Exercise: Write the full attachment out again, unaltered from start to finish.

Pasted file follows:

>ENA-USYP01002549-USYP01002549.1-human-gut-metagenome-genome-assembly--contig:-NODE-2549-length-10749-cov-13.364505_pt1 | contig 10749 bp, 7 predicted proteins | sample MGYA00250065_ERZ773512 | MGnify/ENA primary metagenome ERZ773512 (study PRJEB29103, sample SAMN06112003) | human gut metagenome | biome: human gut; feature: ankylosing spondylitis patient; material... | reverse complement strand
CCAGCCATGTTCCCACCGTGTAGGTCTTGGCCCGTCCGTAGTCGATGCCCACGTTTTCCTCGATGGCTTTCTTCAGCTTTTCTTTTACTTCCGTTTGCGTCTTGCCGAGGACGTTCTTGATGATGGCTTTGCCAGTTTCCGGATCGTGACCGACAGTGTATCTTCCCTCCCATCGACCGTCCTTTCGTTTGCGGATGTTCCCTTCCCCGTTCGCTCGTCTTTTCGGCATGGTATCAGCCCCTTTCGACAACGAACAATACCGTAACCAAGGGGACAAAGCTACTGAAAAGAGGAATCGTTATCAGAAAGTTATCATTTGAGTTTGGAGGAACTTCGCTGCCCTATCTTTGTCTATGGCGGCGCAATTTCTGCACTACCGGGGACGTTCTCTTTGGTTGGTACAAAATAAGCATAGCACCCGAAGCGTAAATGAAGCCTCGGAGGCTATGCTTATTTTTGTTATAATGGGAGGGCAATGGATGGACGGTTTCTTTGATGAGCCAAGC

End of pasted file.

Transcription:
>ENA-USYP01002549-USYP01002549.1-human-gut-metagenome-genome-assembly--contig:-NODE-2549-length-10749-cov-13.364505_pt1 | contig 10749 bp, 7 predicted proteins | sample MGYA00250065_ERZ773512 | MGnify/ENA primary metagenome ERZ773512 (study PRJEB29103, sample SAMN06112003) | human gut metagenome | biome: human gut; feature: ankylosing spondylitis patient; material... | reverse complement strand
CCAGCCATGTTCCCACCGTGTAGGTCTTGGCCCGTCCGTAGTCGATGCCCACGTTTTCCTCGATGGCTTTCTTCAGCTTTTCTTTTACTTCCGTTTGCGTCTTGCCGAGGACGTTCTTGATGATGGCTTTGCCAGTTTCCGGATCGTGACCGACAGTGTATCTTCCCTCCCATCGACCGTCCTTTCGTTTGCGGATGTTCCCTTCCCCGTTCGCTCGTCTTTTCGGCATGGTATCAGCCCCTTTCGACAACGAACAATACCGTAACCAAGGGGACAAAGCTACTGAAAAGAGGAATCGTTATCAGAAAGTTATCATTTGAGTTTGGAGGAACTTCGCTGCCCTATCTTTGTCTATGGCGGCGCAATTTCTGCACTACCGGGGACGTTCTCTTTGGTTGGTACAAAATAAGCATAGCACCCGAAGCGTAAATGAAGCCTCGGAGGCTATGCTTATTTTTGTTATAATGGGAGGGCAATGGATGGACGGTTTCTTTGATGAGCCAAGC